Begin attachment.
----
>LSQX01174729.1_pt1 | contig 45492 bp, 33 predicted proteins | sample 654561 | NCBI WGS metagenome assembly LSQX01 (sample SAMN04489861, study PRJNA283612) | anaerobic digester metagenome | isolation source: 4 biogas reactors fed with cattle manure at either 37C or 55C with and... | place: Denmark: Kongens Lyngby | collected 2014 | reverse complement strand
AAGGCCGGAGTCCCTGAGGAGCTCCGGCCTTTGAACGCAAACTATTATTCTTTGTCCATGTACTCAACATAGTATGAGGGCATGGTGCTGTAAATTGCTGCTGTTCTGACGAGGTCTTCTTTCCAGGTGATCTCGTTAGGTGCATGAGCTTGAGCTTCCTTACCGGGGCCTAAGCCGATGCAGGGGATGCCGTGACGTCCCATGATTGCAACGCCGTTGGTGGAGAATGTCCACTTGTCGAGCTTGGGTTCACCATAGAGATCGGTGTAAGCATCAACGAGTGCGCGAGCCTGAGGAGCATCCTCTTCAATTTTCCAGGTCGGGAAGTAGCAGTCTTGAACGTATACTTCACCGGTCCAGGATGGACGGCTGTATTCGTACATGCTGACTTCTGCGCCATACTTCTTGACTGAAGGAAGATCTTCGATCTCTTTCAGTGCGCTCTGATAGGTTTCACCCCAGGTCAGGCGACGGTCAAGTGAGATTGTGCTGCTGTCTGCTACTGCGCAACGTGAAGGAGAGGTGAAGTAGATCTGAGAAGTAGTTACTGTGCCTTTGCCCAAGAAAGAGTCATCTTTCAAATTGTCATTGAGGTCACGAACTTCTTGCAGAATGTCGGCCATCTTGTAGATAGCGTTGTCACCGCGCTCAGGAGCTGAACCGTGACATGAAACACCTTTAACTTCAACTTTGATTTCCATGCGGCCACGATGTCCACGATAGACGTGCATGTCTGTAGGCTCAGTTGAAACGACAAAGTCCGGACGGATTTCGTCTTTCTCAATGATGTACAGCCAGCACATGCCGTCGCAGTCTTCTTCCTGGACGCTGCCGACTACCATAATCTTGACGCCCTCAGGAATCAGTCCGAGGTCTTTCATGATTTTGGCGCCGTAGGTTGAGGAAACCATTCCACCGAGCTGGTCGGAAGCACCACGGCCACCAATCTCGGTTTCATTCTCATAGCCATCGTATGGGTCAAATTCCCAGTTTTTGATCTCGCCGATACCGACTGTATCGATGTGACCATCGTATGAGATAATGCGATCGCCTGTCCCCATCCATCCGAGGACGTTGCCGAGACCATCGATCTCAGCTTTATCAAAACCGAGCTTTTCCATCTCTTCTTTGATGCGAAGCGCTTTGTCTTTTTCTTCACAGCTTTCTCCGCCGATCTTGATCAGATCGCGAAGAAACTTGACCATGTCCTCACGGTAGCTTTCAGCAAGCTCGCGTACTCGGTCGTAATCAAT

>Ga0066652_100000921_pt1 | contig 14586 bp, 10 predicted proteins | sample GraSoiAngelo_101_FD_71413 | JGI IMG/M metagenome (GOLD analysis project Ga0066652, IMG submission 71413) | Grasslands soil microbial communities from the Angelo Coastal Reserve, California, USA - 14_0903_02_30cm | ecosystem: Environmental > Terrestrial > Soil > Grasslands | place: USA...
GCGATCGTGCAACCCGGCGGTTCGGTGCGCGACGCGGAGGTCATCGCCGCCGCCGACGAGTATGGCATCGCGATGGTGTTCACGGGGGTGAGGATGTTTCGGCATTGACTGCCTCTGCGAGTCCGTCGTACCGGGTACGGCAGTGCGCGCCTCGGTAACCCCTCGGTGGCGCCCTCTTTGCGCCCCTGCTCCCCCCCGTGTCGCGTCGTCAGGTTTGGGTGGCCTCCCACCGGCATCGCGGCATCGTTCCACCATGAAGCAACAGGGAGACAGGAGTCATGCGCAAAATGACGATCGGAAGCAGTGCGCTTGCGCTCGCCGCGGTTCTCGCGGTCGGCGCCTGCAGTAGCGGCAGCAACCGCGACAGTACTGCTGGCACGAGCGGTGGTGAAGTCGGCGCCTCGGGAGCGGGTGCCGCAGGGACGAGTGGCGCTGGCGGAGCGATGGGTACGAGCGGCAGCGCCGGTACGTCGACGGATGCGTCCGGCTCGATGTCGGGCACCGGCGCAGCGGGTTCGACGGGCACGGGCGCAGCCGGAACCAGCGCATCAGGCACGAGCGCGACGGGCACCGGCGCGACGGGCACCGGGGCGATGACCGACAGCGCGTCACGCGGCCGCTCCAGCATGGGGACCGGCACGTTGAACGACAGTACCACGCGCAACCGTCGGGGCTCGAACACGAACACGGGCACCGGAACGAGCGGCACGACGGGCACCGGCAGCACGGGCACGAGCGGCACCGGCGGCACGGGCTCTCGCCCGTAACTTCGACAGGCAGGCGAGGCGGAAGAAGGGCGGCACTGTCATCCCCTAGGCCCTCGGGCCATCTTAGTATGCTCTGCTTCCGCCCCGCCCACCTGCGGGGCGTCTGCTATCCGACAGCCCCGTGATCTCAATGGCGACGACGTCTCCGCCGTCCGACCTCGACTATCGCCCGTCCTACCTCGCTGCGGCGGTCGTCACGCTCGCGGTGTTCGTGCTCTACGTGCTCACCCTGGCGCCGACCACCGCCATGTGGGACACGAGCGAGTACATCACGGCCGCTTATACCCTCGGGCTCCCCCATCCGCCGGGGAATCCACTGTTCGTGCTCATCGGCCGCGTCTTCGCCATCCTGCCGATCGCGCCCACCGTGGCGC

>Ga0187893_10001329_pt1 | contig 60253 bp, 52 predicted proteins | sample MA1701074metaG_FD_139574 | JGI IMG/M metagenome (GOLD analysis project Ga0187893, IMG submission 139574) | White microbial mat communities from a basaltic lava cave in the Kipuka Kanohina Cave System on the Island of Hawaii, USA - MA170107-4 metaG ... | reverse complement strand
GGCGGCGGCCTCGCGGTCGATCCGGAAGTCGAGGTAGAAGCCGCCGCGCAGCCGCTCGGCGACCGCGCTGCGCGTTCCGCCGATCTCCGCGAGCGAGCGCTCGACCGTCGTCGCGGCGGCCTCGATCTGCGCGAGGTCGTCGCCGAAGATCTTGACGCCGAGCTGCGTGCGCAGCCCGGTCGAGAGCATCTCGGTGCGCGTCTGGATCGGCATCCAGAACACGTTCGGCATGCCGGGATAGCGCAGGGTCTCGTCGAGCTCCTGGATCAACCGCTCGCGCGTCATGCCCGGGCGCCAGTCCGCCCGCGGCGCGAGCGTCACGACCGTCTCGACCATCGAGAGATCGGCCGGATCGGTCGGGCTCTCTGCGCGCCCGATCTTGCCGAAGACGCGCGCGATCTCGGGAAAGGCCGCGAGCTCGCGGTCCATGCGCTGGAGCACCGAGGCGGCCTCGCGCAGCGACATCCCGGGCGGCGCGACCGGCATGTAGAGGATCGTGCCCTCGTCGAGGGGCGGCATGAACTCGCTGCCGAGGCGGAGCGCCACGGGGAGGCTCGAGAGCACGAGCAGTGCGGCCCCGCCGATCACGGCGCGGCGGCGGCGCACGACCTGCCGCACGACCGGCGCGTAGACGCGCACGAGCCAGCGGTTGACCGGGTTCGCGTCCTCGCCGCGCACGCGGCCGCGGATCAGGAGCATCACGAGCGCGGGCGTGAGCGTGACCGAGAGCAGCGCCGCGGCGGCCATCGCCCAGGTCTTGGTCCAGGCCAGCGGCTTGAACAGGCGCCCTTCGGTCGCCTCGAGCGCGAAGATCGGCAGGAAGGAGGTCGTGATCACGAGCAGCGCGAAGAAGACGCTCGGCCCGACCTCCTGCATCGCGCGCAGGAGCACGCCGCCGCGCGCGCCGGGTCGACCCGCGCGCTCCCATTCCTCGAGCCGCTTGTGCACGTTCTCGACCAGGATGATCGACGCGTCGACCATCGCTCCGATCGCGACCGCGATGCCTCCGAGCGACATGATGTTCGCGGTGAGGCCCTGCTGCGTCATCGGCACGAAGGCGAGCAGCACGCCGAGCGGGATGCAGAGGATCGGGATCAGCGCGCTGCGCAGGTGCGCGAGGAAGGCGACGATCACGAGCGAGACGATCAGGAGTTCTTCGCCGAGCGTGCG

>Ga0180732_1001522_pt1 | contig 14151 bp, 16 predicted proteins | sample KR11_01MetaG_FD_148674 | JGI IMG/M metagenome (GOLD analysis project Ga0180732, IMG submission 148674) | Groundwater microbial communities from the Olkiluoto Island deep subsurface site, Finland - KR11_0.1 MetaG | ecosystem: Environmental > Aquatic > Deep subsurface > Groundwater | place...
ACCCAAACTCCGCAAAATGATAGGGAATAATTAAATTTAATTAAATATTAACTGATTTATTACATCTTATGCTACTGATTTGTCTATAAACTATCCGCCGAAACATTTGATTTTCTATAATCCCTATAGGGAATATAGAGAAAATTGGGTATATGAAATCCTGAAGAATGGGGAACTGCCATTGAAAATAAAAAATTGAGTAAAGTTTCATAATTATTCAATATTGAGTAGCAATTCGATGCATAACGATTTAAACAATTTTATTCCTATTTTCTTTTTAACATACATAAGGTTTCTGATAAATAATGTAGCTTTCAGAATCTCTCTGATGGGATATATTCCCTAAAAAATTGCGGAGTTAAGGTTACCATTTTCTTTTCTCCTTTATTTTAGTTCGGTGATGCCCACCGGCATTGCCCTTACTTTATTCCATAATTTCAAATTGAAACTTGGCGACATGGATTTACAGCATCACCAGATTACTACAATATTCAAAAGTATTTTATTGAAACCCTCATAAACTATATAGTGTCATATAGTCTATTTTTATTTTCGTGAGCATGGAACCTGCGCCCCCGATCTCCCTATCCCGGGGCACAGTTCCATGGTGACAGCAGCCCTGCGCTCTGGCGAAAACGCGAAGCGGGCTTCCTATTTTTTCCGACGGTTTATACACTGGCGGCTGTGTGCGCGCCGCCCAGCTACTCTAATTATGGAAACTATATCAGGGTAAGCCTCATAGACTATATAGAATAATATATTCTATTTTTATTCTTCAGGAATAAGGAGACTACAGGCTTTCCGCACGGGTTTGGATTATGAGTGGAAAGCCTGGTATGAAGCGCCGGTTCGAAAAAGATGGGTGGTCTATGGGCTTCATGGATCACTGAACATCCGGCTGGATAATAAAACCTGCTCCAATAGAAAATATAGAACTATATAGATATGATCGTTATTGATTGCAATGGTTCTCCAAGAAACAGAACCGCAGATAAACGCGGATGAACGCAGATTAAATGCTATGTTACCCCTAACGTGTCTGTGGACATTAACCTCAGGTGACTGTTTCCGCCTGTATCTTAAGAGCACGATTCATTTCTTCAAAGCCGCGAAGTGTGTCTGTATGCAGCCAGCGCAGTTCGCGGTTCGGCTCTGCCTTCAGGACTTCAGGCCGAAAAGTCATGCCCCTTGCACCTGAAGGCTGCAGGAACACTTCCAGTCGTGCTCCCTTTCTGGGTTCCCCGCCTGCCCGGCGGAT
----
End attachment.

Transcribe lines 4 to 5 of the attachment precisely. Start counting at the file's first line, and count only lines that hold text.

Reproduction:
GCGATCGTGCAACCCGGCGGTTCGGTGCGCGACGCGGAGGTCATCGCCGCCGCCGACGAGTATGGCATCGCGATGGTGTTCACGGGGGTGAGGATGTTTCGGCATTGACTGCCTCTGCGAGTCCGTCGTACCGGGTACGGCAGTGCGCGCCTCGGTAACCCCTCGGTGGCGCCCTCTTTGCGCCCCTGCTCCCCCCCGTGTCGCGTCGTCAGGTTTGGGTGGCCTCCCACCGGCATCGCGGCATCGTTCCACCATGAAGCAACAGGGAGACAGGAGTCATGCGCAAAATGACGATCGGAAGCAGTGCGCTTGCGCTCGCCGCGGTTCTCGCGGTCGGCGCCTGCAGTAGCGGCAGCAACCGCGACAGTACTGCTGGCACGAGCGGTGGTGAAGTCGGCGCCTCGGGAGCGGGTGCCGCAGGGACGAGTGGCGCTGGCGGAGCGATGGGTACGAGCGGCAGCGCCGGTACGTCGACGGATGCGTCCGGCTCGATGTCGGGCACCGGCGCAGCGGGTTCGACGGGCACGGGCGCAGCCGGAACCAGCGCATCAGGCACGAGCGCGACGGGCACCGGCGCGACGGGCACCGGGGCGATGACCGACAGCGCGTCACGCGGCCGCTCCAGCATGGGGACCGGCACGTTGAACGACAGTACCACGCGCAACCGTCGGGGCTCGAACACGAACACGGGCACCGGAACGAGCGGCACGACGGGCACCGGCAGCACGGGCACGAGCGGCACCGGCGGCACGGGCTCTCGCCCGTAACTTCGACAGGCAGGCGAGGCGGAAGAAGGGCGGCACTGTCATCCCCTAGGCCCTCGGGCCATCTTAGTATGCTCTGCTTCCGCCCCGCCCACCTGCGGGGCGTCTGCTATCCGACAGCCCCGTGATCTCAATGGCGACGACGTCTCCGCCGTCCGACCTCGACTATCGCCCGTCCTACCTCGCTGCGGCGGTCGTCACGCTCGCGGTGTTCGTGCTCTACGTGCTCACCCTGGCGCCGACCACCGCCATGTGGGACACGAGCGAGTACATCACGGCCGCTTATACCCTCGGGCTCCCCCATCCGCCGGGGAATCCACTGTTCGTGCTCATCGGCCGCGTCTTCGCCATCCTGCCGATCGCGCCCACCGTGGCGC

>Ga0187893_10001329_pt1 | contig 60253 bp, 52 predicted proteins | sample MA1701074metaG_FD_139574 | JGI IMG/M metagenome (GOLD analysis project Ga0187893, IMG submission 139574) | White microbial mat communities from a basaltic lava cave in the Kipuka Kanohina Cave System on the Island of Hawaii, USA - MA170107-4 metaG ... | reverse complement strand